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Old 13th March 2012, 11:19 PM   #11
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Location: Willamette Valley
Default saws

Routers do not want to cut straight. It can be done but it's not what they're for. A decent circular saw, whether mounted under a table or hand held, is many times more efficient. Pawn shops are packed with quality tools these days.
As for the radial arm, a correct zero or negative hook blade is crucial. Those terrifying runaway moments are due to several factors, including dullness and user inattention, but the proper tooth geometry is not well understood. A freshly sharpened negative hook blade will just sit there in the middle of a cut. Table saw blades, having 10-20 degrees positive hook so they'll perform correctly in their application, will climb right out and try to get you. Just because it says "crosscutting" on the package doesn't mean anything more than how many teeth it has.
Fortunately this information is less obscure than it was 40 years ago. Just keep your fingers, and your hearing, and your lungs as the top priorities, then the projects themselves.
Yeah I'm a tool fool.
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Old 14th March 2012, 01:08 AM   #12
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Originally Posted by Dan_E10 View Post
Hi all,


I've also looked into getting a hand held circular saw and using a guide to rip and do cross cuts. That's definitely a tempting option as it would take up less space than a table saw, and would be a lot cheaper than a higher quality table saw. However, can a relatively inexperienced woodworker like myself get the required accuracy going handheld with a guide to build a cabinet that fits together well? I guess I could try it and see how it works out, but if the time and money is better spent starting out with a table saw I'd do that. I haven't cross cut on a table saw yet though, I'm not sure if it would be workable to go without a miter saw for that.


Dan
This is my choice. I use a circular saw and various guides. There are straight edge guides that work very well with just one hand to clamp them.

I think the key to good cuts is to know your saw. How far, exactly, from the fence is the blade? What's the kerf? Which side of the cut do you want the kerf to be on (or, which side of the cut is the waste side)? Also, checking to see if the blade is parallel to the edge of the shoe (or is it foot?) of the saw is important. I took a file to mine to make it as perfect as I could.

Finally, I recommend using a marking knife. These are special knives that have only 1 bevel on them, so that you can put the mark exactly up against the edge of the square or ruler.
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Old 14th March 2012, 01:42 AM   #13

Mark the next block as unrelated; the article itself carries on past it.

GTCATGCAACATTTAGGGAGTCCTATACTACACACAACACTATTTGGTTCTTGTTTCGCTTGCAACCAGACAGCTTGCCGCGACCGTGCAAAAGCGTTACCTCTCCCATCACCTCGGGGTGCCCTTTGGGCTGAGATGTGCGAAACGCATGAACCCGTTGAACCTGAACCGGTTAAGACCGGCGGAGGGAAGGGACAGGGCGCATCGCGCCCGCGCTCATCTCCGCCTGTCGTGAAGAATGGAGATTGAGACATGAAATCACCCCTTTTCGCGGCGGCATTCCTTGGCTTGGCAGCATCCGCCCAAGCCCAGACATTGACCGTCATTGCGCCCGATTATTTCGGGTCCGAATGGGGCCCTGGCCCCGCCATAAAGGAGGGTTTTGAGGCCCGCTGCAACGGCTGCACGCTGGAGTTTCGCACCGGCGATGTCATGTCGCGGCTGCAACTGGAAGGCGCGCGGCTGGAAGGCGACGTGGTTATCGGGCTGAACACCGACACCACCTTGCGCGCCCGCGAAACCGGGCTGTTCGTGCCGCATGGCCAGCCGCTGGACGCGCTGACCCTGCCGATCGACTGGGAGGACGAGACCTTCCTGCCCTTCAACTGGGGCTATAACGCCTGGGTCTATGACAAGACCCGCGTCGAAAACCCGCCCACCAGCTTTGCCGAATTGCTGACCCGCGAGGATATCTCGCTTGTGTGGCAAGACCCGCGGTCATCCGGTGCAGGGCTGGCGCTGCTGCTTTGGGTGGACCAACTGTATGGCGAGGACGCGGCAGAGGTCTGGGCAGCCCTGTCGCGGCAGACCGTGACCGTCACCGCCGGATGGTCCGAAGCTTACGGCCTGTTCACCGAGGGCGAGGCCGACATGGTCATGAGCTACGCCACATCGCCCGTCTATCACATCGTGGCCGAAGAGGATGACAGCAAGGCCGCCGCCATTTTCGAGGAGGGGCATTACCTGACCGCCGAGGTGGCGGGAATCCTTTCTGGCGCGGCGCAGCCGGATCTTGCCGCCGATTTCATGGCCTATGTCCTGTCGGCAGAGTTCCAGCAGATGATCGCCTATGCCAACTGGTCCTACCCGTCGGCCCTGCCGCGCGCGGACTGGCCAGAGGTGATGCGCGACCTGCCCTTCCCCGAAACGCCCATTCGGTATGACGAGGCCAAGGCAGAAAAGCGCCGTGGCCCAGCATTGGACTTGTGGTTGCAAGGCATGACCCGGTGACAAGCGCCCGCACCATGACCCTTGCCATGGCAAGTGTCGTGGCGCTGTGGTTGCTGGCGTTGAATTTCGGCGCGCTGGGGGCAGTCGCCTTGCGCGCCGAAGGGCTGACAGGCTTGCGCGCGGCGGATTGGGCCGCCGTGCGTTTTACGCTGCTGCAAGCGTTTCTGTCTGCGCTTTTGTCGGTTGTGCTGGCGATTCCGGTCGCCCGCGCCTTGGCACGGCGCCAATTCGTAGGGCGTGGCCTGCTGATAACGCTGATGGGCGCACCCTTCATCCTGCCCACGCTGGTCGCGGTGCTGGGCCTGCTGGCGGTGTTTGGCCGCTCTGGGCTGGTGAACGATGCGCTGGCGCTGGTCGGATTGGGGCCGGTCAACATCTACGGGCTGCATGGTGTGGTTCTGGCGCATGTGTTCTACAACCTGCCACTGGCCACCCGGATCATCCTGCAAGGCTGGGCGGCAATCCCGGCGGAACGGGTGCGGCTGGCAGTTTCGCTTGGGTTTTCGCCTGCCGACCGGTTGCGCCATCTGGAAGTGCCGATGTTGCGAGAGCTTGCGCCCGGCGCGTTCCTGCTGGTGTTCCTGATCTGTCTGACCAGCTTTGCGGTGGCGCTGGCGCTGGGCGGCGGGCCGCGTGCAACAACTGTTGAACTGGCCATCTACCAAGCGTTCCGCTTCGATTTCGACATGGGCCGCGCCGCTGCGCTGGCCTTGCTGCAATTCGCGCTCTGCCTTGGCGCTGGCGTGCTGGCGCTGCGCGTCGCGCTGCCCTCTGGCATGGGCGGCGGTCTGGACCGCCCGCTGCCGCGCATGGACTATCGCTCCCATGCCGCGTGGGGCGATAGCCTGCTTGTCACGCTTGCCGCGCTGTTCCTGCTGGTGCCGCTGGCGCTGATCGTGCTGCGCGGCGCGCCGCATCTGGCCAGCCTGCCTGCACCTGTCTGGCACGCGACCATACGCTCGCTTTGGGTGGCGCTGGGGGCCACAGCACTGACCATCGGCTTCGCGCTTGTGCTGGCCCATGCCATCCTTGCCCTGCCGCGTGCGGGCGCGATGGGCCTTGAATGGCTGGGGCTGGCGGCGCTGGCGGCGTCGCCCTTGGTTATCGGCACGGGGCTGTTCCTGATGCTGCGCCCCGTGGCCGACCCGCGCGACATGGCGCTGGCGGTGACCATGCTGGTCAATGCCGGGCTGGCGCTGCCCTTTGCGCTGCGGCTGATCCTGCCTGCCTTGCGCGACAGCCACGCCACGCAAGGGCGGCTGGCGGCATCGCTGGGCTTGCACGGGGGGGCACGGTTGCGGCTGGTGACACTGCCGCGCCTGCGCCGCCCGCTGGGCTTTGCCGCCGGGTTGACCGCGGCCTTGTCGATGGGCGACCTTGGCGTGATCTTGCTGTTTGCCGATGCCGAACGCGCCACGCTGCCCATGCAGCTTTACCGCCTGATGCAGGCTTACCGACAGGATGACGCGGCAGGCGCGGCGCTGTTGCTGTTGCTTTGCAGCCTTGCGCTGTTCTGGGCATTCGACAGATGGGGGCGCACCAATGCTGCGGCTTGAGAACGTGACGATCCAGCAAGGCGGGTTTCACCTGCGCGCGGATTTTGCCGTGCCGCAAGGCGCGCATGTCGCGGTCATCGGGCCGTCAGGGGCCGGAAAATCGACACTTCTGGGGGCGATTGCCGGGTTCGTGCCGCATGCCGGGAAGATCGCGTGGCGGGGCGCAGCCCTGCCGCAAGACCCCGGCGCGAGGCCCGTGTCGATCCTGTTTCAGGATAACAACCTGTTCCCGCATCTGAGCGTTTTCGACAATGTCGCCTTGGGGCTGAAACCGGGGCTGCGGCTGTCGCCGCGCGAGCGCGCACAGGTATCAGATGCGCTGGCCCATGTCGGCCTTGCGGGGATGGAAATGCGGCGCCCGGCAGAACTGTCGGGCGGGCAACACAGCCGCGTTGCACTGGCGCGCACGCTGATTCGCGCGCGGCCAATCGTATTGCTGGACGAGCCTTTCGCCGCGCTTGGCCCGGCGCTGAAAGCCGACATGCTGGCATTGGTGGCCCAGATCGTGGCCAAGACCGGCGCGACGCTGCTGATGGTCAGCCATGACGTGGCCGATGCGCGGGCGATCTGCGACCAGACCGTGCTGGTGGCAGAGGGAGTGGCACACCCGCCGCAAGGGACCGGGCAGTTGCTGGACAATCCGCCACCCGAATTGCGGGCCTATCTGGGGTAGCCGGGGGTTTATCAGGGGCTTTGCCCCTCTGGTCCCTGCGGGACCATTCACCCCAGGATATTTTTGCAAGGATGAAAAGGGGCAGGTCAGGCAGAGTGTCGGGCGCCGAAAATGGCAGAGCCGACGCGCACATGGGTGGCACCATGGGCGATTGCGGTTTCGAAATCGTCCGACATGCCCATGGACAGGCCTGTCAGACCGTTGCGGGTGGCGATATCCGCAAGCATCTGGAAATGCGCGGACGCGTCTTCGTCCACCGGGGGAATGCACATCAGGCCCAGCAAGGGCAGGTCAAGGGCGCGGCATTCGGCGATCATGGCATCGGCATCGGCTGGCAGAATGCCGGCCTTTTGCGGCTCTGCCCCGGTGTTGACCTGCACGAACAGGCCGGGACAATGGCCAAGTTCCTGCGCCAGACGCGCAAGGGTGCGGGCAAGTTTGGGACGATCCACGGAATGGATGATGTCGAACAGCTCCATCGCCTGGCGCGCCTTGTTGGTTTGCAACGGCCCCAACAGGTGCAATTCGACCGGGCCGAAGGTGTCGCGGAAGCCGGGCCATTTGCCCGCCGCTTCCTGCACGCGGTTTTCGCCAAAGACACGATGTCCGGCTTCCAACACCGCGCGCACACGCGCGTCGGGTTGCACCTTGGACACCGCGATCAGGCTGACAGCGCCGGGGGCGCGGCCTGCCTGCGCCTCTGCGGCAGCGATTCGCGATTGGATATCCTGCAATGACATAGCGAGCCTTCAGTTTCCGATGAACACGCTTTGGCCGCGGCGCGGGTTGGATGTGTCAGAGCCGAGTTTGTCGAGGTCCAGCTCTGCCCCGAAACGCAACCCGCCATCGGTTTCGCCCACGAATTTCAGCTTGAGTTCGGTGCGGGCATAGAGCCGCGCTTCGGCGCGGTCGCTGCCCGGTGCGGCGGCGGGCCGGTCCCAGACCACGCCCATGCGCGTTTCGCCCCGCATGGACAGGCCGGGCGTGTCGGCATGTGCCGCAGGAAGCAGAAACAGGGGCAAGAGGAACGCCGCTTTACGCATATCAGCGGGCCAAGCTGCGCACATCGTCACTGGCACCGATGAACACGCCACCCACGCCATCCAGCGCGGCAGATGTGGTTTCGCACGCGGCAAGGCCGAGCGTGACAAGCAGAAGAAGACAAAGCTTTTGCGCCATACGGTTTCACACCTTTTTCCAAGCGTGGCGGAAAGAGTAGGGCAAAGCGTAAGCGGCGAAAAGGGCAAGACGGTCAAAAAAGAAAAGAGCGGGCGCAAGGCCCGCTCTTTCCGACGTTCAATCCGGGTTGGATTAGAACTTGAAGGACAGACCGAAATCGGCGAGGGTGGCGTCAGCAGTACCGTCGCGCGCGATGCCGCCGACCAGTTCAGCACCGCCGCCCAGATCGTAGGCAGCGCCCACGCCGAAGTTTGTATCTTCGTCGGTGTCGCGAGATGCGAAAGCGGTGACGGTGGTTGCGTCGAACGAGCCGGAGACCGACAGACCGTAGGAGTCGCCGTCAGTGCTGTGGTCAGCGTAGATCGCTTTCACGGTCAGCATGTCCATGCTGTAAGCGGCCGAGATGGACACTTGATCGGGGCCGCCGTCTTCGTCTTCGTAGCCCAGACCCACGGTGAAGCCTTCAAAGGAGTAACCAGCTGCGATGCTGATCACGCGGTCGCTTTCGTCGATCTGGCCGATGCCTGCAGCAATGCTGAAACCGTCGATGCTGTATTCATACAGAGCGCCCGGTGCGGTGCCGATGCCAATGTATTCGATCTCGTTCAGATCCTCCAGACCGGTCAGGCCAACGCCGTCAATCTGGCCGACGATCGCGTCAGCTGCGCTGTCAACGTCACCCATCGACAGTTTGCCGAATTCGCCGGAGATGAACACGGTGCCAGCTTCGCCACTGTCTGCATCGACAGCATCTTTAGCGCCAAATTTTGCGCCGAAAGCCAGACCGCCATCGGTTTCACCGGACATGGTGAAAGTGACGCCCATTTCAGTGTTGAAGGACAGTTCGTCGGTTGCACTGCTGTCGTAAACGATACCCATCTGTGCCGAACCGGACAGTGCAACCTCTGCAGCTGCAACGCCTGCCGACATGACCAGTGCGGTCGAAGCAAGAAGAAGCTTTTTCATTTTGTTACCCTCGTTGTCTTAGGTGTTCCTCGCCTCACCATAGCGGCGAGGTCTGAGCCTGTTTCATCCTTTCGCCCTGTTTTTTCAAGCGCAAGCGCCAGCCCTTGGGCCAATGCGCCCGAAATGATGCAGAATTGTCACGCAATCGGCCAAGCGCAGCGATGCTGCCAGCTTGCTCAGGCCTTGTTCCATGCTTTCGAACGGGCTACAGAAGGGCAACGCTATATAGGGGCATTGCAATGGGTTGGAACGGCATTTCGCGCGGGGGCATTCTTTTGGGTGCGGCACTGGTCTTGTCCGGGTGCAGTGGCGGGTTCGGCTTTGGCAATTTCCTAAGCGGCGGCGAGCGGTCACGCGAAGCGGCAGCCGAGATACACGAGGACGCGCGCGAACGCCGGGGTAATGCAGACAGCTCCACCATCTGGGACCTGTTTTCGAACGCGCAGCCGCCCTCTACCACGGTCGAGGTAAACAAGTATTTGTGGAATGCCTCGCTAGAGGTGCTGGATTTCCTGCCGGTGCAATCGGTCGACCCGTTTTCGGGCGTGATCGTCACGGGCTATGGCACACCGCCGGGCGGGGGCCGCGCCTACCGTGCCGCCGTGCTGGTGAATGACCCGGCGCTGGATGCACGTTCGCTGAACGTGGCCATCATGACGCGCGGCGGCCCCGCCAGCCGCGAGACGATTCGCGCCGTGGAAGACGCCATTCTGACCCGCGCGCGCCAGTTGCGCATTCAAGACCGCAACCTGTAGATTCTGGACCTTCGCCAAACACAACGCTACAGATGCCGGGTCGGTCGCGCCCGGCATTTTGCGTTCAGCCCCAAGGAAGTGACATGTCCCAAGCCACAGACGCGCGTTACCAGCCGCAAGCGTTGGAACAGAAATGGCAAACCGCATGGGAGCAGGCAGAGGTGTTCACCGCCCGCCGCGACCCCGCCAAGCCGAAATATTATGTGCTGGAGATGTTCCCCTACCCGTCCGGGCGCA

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Default cutting guides

I use them all the time. Make my own since, as admitted already, I'm a tool fool and therefore have all the pneumatic fasteners, like a fine wire stapler that shoots 1/4 to 1 inch narrow crown staples. Festool, the current darling of well heeled woodworkers, has a lovely system of table/guide/saw which makes an old school rig like my Unisaw+sliding table+long fence look bloated. Oh well: I'm old and a long way way chronologically from school. When looking at portable saws be sure the base is flat. The good ones have magnesium base plates. Carpenters tend to drop their saws on the ground which leads to warped bases on used saws. Square cuts are unlikely with a bent tool.
I think it takes $500 minimum for a new table saw to equal what you can do with a portable tool, guide, clamps, and attention, and you'll still need the portable and guide to deal with full sheets. Start there.
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Old 14th March 2012, 01:08 PM   #14
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I use a biscuit joiner and pocket hole screws a lot.

Air tools are essential when working alone. I have 2 staplers, 2 nailers, and a drill, at least.
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Old 14th March 2012, 03:58 PM   #15
Dan_E10 is offline Dan_E10  United States
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Ok, scratch the idea to use the router as a poor man's table saw. I got some feedback on that idea over at router forums and it doesn't sound like the safest thing to do. A circular saw and a guide is starting to sound like the best option for me. Dirkwright, thanks for the suggestion of the marking knife. I hadn't used one of those before and they sound helpful.